Chapter Thirty-two: A Mountain Village


The Clan chief appeared an older man, no taller than Brock and even more fulsomely bearded though tinged with white. Brock made introductions and explained somewhat of our purpose, or at least Brann's, in breaching the mountains. Orehammer listened patiently to the brief.

"We heard th' pass was blocked, a' course. Hope something is afoot as may clear th' Burlies out. This business of giant burlies be bad news. We will have to double up our patrols, I suppose, betimes."

"So," Brock asked, "we are welcome then?"

Orehammer took Brock by the shoulder, a serious look on his face. "O' course, lad. Naw cousin a' mine will go without shelter. Yer friends be welcome too, O' course. The seven of ye, and yer manikin will have ta stay in the upper mine though, near the forge. We are pressed for room as ye know, but there's fresh straw fer bedding and water there, tis warm, o'course."

My interest peaked at this. I looked forward to the opportunity to see what passed as smithing among the Nublin.

Brann Cour, mercantile visions doubtless dancing behind his eyes, quickly stepped forth now that our welcome was confirmed. He swept the Clansman's home with appraisal, all the while smiling and offered his hand.

"I can't thank you enough, on behalf of my company, for your fine offer. Perhaps I can be of some small service in return. My, what fine furnishings you have, sir! Wonderful wood workers you must have here, excellent taste! A few of my tapestries would set off your furbishments well, you know. Nothing like a good, thick rug or two to warm the feet, come an evening! Perhaps I could part with some examples - for your own use of course, in thanks. I could see us in trade for more of the like, yes, I could see that a caravan, a discrete one of course, might wend here regularly--save you from shortages of this and that, over time, that would. Let me get you a few things from my packs -- just a gift or two, and we can discuss it. What do you think?"

Stenn Orehammer looked at the outstretched hand and took it slowly. "Well, lad, shortages, yes, I can see some advantage, worth the discussing, if you like. Move on with the times, I always say. Might be worth some jawing over, as you're here."

Brann's eyes lit.

"Yes, yes! Unquestionably, I assure you." He pumped the Nublin's hand vigorously. Let me get you those ... gifts, then we can sit and discuss it!"

Brann excused himself and hurried out to his waiting porters. Thavis and I exchanged bored glances, and then I turned to Brock."As you are familiar with things here, maybe we should get settled then."

The Nublin rolled his eyes and agreed.

"Aye. There's no purpose served stand'in about while this business is being talked on." Turning to his elder Clansmen he said, "If that be alright by you, of course. William would be eager to see the forge in any case, if I read him a-right."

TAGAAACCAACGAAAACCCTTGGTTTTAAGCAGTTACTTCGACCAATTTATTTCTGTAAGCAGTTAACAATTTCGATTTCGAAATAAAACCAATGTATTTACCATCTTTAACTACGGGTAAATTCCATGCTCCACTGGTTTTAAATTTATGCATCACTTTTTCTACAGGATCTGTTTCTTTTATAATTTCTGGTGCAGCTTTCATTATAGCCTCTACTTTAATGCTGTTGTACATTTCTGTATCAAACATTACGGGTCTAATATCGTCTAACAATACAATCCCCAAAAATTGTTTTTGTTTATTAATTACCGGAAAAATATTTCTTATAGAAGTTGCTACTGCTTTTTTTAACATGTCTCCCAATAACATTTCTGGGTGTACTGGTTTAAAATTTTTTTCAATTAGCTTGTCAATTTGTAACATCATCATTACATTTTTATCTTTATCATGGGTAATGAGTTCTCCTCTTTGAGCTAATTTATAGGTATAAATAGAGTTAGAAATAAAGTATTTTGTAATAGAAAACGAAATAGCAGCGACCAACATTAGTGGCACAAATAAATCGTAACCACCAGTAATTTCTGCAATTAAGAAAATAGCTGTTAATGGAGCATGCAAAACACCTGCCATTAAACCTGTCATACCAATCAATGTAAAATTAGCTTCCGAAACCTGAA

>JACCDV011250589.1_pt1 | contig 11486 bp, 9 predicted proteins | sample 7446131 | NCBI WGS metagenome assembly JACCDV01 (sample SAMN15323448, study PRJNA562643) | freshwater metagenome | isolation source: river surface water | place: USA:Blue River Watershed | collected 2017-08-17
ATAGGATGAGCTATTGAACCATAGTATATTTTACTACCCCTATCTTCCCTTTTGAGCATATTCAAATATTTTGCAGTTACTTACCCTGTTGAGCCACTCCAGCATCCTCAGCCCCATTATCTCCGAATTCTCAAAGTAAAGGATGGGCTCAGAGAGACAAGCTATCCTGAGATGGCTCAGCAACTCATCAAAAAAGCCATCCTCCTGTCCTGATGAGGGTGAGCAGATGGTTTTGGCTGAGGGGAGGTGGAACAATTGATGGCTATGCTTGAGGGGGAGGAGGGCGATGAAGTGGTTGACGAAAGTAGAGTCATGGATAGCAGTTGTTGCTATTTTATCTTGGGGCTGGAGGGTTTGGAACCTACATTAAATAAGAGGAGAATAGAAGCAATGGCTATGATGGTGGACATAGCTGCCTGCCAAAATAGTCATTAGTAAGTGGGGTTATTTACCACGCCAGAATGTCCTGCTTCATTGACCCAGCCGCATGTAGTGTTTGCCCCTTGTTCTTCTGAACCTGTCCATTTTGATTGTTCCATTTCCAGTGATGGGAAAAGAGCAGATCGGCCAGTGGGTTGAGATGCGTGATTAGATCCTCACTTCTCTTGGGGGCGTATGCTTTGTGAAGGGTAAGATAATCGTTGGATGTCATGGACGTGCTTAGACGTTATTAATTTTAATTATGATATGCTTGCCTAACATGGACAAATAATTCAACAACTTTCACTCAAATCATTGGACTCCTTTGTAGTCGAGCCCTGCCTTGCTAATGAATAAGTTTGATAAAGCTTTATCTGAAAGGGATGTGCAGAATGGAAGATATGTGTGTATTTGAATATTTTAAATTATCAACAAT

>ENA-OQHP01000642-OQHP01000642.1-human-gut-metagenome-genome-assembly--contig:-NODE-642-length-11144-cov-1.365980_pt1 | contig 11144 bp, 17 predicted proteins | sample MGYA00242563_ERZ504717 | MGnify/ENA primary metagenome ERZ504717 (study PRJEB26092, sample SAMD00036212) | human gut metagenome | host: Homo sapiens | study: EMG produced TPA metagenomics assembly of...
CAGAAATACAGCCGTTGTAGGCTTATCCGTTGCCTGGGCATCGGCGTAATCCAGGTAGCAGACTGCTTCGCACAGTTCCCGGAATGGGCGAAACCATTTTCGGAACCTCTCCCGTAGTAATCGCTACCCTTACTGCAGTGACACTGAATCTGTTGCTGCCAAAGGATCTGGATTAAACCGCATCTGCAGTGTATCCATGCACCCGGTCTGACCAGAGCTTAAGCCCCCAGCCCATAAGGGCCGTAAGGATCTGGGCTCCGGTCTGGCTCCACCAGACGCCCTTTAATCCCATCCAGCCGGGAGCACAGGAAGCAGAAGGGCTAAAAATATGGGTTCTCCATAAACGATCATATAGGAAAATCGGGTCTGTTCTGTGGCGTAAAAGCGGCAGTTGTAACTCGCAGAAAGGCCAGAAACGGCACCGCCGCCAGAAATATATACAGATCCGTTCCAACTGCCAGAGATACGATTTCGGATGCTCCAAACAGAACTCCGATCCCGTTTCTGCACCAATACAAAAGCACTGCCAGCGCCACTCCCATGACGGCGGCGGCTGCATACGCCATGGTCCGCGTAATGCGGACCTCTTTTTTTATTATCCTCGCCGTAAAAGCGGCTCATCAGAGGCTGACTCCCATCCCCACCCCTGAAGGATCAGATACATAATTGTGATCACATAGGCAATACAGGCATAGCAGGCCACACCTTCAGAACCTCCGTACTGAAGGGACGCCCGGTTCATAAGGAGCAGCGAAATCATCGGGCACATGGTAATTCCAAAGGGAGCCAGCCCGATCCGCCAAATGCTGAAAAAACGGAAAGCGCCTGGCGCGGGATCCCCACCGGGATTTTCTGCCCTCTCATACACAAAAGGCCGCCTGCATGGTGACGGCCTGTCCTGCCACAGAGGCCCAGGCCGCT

Orehammer nodded, eying Brock's broach, now pinned prominently to my shirt, adding "Later, if you've the time, perhaps we could talk about yer giant sized official Nublin here. Got to be a story in that."

Dismissed, we left to collect our things and made our way to the mine. The timbers I had noticed shoring up the mine's entrance were formed more in the nature of a solid door-frame than supporting members, though they likely served both functions. They were carefully fitted and finished, holding up two heavy doors currently swung in flat against the inside. The floor was rock, but surfaced evenly, and this part, at least, was well lit. The center sloped down deeper into the mountain, eventually turning a corner, leading, I assumed, to the warren of mining tunnels that certainly honeycombed it. The floor underfoot remained level, and led off to the left, through an adjoining trussed archway, where wavering light blossomed and faded, and the fall of many hammers could be heard.

"The forge," Brock announced. "The other side, to the right, goes to the smelts and foundry."

The forge was huge. At least two dozen anvils and bending benches were neatly ordered here, racks and bins of sorted stocks reaching up to a high ceiling perhaps forty feet above us. A row of flaming ovens, set into the mountain rock, backed the far end. A welter of other benches and jigging tables were set before the stock wall. Bearded and aproned forms went purposely about their business everywhere between.

We stood well to the rear where, as told, a neat line of compartments floored with thick bedding straw and cured furs were ranked, a shelf and picnic table affair in each one. Several pegs could be seen hammered into the separating partitions. There were six or seven of these, and they reminded me of refitted horse stalls.

Following my gaze Brock noted, "Come in handy when they needs ta fort up, or a man has to stay close overnight ta watch over a project or two. The clatter will cease come dinner time. We'll get a quiet night's rest, a bit warm, as ye were told of."